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Should You Be Concerned About Nordic Mining ASA’s (OB:NOM) Investors?

Kelly Murphy

In this article, I’m going to take a look at Nordic Mining ASA’s (OB:NOM) latest ownership structure, a non-fundamental factor which is important, but remains a less discussed subject among investors. When it comes to ownership structure of a company, the impact has been observed in both the long-and short-term performance of shares. Since the same amount of capital coming from an activist institution and a passive mutual fund has different implications on corporate governance, it is a useful exercise to deconstruct NOM’s shareholder registry.

Check out our latest analysis for Nordic Mining

OB:NOM Ownership Summary August 18th 18

Institutional Ownership

Institutional investors are one of the largest group of market participants and their buy-sell decisions on a company’s stock can significantly impact prices, more so, when there are relatively small amounts of shares available on the market to trade. With an institutional ownership of 7.37%, NOM doesn’t seem too exposed to higher volatility resulting from institutional trading. Additionally, the company is covered by only 2 analysts, further highlighting its low popularity.

Insider Ownership

Insiders form a group of important ownership types as they manage the company’s operations and decide the best use of capital. Insider ownership has been linked to better alignment between management and shareholders. 5.78% ownership makes insiders an important shareholder group. This level of stake with insiders indicate highly aligned interests of shareholders and company executives. However, it would be interesting to take a look at their buying and selling activities lately. Buying may be sign of upbeat future expectations, but selling doesn’t necessarily mean the opposite as the insiders may be motivated by financial needs or they are simply diversifying their risk.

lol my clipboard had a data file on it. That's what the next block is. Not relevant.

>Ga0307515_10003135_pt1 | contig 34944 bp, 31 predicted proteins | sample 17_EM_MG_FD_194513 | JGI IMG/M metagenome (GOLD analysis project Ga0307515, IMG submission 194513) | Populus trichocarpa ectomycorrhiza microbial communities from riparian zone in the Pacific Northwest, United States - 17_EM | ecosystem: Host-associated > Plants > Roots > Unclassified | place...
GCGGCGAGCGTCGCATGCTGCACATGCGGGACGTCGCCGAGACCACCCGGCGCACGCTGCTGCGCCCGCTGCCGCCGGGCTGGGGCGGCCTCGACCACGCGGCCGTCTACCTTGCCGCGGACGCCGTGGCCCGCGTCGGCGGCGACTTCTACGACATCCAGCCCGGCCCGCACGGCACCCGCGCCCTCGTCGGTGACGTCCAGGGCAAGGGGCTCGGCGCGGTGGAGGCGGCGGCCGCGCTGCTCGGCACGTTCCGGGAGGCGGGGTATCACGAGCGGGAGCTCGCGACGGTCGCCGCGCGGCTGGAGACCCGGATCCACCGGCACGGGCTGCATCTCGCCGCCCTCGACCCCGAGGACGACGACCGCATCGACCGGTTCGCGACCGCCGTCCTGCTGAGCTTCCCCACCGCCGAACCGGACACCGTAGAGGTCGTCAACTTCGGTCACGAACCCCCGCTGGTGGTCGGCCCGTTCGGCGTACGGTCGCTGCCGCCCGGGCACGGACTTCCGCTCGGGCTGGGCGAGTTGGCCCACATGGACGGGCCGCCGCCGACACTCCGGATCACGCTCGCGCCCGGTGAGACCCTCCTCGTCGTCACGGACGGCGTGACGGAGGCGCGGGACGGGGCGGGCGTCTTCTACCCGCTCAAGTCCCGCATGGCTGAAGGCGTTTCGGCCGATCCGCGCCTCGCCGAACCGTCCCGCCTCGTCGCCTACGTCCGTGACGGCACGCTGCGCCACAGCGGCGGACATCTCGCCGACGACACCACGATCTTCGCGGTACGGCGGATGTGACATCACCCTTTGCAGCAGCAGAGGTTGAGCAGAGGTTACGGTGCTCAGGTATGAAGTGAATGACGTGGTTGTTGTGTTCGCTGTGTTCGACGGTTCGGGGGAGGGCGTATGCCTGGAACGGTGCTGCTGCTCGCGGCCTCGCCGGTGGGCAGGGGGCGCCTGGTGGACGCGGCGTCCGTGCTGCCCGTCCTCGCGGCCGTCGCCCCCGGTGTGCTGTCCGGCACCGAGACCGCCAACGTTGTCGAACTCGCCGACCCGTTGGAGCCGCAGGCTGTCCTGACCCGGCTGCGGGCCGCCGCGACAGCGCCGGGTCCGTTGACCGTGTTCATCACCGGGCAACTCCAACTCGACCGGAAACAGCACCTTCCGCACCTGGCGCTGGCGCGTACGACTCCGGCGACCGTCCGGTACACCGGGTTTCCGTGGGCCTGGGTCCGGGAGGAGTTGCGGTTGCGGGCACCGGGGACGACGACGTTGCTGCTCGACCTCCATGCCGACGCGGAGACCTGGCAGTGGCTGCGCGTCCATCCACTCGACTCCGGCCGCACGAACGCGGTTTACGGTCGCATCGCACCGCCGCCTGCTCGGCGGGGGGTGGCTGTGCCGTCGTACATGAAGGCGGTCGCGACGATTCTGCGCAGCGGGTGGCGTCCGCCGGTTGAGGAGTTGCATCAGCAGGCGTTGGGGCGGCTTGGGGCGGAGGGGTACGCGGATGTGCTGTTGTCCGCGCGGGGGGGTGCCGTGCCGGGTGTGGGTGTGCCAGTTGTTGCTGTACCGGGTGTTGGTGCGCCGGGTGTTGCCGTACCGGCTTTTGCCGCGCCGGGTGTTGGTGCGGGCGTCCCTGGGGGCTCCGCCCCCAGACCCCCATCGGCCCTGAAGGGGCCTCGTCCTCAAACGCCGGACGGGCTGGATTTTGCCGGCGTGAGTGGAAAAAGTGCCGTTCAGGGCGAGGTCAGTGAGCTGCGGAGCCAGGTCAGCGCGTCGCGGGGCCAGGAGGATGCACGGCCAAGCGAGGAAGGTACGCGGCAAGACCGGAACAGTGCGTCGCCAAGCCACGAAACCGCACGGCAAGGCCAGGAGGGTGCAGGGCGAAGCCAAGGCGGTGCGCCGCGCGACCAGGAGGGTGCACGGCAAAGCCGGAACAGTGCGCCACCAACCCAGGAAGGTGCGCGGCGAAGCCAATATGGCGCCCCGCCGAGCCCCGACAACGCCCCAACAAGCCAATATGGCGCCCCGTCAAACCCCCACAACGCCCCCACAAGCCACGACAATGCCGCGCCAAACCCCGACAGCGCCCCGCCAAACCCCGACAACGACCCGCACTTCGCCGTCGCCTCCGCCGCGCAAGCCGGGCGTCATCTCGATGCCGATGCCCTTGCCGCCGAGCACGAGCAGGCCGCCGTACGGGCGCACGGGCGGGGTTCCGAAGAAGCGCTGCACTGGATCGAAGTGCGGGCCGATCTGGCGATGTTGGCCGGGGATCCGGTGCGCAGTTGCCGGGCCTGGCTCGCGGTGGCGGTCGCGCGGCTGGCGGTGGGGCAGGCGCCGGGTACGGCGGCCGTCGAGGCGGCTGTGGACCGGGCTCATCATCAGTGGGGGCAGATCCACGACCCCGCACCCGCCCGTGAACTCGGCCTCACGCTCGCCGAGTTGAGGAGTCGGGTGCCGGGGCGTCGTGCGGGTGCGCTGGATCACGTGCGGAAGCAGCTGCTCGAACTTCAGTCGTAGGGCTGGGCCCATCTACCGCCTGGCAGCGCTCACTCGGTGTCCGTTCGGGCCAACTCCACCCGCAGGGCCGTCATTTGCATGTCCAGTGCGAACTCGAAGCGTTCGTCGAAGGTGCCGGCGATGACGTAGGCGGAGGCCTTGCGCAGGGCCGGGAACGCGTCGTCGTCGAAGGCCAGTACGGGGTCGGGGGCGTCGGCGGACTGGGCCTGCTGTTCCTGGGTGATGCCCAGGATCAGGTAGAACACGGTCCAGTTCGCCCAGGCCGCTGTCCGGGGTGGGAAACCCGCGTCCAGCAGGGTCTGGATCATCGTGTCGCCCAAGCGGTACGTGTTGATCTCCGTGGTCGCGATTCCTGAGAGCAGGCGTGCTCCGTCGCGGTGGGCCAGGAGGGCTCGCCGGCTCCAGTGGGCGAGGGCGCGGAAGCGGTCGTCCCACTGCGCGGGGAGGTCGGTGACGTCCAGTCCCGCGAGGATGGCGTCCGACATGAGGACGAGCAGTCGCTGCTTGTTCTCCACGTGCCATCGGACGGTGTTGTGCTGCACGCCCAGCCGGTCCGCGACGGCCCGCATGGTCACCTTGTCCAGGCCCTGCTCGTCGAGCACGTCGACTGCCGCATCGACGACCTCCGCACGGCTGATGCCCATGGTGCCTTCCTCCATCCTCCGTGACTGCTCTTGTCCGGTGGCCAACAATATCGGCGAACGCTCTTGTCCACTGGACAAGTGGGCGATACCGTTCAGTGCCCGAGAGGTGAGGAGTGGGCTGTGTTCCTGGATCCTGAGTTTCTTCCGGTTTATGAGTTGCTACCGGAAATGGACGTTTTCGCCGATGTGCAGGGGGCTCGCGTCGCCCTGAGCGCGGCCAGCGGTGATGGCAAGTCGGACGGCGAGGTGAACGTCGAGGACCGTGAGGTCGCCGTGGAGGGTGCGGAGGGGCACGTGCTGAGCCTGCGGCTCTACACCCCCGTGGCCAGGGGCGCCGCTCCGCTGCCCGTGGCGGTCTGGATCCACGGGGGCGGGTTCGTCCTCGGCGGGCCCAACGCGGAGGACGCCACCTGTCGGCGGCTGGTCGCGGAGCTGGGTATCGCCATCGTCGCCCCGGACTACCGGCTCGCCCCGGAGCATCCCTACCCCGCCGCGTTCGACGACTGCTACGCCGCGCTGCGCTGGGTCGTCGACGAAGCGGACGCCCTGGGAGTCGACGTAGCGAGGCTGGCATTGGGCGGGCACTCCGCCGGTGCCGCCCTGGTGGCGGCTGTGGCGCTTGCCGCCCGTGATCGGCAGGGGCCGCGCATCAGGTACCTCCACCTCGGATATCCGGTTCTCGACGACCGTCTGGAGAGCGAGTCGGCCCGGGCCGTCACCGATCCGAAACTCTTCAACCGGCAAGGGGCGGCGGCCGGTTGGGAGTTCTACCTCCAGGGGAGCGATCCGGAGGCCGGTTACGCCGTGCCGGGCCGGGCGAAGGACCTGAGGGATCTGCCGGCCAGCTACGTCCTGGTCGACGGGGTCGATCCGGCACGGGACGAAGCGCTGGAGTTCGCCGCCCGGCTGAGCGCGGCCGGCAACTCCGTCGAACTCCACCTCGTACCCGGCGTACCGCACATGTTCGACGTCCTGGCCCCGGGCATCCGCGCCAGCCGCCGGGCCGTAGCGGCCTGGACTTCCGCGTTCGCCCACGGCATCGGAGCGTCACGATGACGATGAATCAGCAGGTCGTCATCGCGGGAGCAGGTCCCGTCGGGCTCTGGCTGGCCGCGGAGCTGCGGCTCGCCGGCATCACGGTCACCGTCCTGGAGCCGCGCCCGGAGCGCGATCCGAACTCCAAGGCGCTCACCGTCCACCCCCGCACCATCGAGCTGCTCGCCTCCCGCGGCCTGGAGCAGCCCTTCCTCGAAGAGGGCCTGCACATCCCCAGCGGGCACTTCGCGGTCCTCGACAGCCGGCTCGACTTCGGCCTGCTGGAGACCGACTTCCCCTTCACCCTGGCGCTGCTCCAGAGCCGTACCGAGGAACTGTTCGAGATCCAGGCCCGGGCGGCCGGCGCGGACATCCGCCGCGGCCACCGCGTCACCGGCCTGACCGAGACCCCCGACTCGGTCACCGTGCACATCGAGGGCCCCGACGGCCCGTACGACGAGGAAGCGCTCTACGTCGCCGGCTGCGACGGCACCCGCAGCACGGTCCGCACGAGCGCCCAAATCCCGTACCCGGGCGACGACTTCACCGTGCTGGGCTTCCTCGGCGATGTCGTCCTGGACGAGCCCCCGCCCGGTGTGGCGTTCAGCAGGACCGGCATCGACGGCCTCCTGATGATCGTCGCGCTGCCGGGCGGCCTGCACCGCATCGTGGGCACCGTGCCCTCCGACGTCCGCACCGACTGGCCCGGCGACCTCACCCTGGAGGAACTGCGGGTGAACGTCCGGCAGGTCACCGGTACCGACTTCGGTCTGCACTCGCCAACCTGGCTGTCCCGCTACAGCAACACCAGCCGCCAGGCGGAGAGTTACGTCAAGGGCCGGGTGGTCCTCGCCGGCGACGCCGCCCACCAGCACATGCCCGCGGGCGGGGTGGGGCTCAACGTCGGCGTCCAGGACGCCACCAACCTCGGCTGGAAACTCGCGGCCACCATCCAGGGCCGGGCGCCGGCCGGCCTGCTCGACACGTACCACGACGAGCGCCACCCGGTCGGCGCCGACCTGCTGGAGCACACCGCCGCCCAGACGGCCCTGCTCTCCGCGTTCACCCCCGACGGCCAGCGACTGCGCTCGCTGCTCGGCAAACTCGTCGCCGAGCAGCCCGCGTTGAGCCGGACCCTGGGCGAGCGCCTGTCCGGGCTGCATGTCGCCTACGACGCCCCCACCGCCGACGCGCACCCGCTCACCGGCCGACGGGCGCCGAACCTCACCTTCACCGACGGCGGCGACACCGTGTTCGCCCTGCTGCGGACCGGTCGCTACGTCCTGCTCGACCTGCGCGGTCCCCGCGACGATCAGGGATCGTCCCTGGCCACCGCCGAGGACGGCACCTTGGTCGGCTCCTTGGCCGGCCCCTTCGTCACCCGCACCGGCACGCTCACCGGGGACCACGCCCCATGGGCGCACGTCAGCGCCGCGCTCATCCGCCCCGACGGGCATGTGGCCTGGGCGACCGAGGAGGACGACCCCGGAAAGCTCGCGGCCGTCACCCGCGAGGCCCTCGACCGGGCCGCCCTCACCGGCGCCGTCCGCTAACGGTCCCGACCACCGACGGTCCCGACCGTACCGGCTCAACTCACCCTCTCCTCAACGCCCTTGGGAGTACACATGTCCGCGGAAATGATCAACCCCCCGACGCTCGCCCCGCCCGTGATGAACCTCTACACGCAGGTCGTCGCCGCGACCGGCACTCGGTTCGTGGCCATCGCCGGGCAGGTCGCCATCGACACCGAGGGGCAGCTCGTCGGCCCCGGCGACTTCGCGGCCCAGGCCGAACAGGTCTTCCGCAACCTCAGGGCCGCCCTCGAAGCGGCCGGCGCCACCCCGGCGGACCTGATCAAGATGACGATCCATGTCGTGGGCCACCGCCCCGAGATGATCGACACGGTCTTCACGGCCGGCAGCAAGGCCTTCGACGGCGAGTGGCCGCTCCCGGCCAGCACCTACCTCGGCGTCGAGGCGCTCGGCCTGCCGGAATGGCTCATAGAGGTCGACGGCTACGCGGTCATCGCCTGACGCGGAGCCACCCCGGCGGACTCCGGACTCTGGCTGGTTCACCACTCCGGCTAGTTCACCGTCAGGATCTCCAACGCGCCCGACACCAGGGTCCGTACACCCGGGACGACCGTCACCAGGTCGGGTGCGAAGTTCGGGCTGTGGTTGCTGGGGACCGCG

General Public Ownership

A substantial ownership of 68.43% in NOM is held by the general public. This level of ownership gives retail investors the power to sway key policy decisions such as board composition, executive compensation, and potential acquisitions. This is a positive sign for an investor who wants to be involved in key decision-making of the company.

Private Company Ownership

Another important group of owners for potential investors in NOM are private companies that hold a stake of 18.42% in NOM. These are companies that are mainly invested due to their strategic interests or are incentivized by reaping capital gains on investments their shareholdings. With this size of ownership in NOM, this ownership class can affect the company’s business strategy. As a result, potential investors should further explore the company’s business relations with these companies and find out if they can affect shareholder returns in the long-term.

Next Steps:

With a low level of institutional ownership, investors in NOM need not worry about non-fundamental factors such as ownership structure causing large impact on stock prices. However, ownership structure should not be the only focus of your research when constructing an investment thesis around NOM. Rather, you should be looking at fundamental drivers such as Nordic Mining’s past track record and financial health. I highly recommend you to complete your research by taking a look at the following:

  1. Future Outlook: What are well-informed industry analysts predicting for NOM’s future growth? Take a look at our free research report of analyst consensus for NOM’s outlook.
  2. Past Track Record: Has NOM been consistently performing well irrespective of the ups and downs in the market? Go into more detail in the past performance analysis and take a look at the free visual representations of NOM’s historicals for more clarity.
  3. Other High-Performing Stocks: Are there other stocks that provide better prospects with proven track records? Explore our free list of these great stocks here.

NB: Figures in this article are calculated using data from the last twelve months, which refer to the 12-month period ending on the last date of the month the financial statement is dated. This may not be consistent with full year annual report figures.

To help readers see past the short term volatility of the financial market, we aim to bring you a long-term focused research analysis purely driven by fundamental data. Note that our analysis does not factor in the latest price-sensitive company announcements.

The author is an independent contributor and at the time of publication had no position in the stocks mentioned. For errors that warrant correction please contact the editor at editorial-team@simplywallst.com.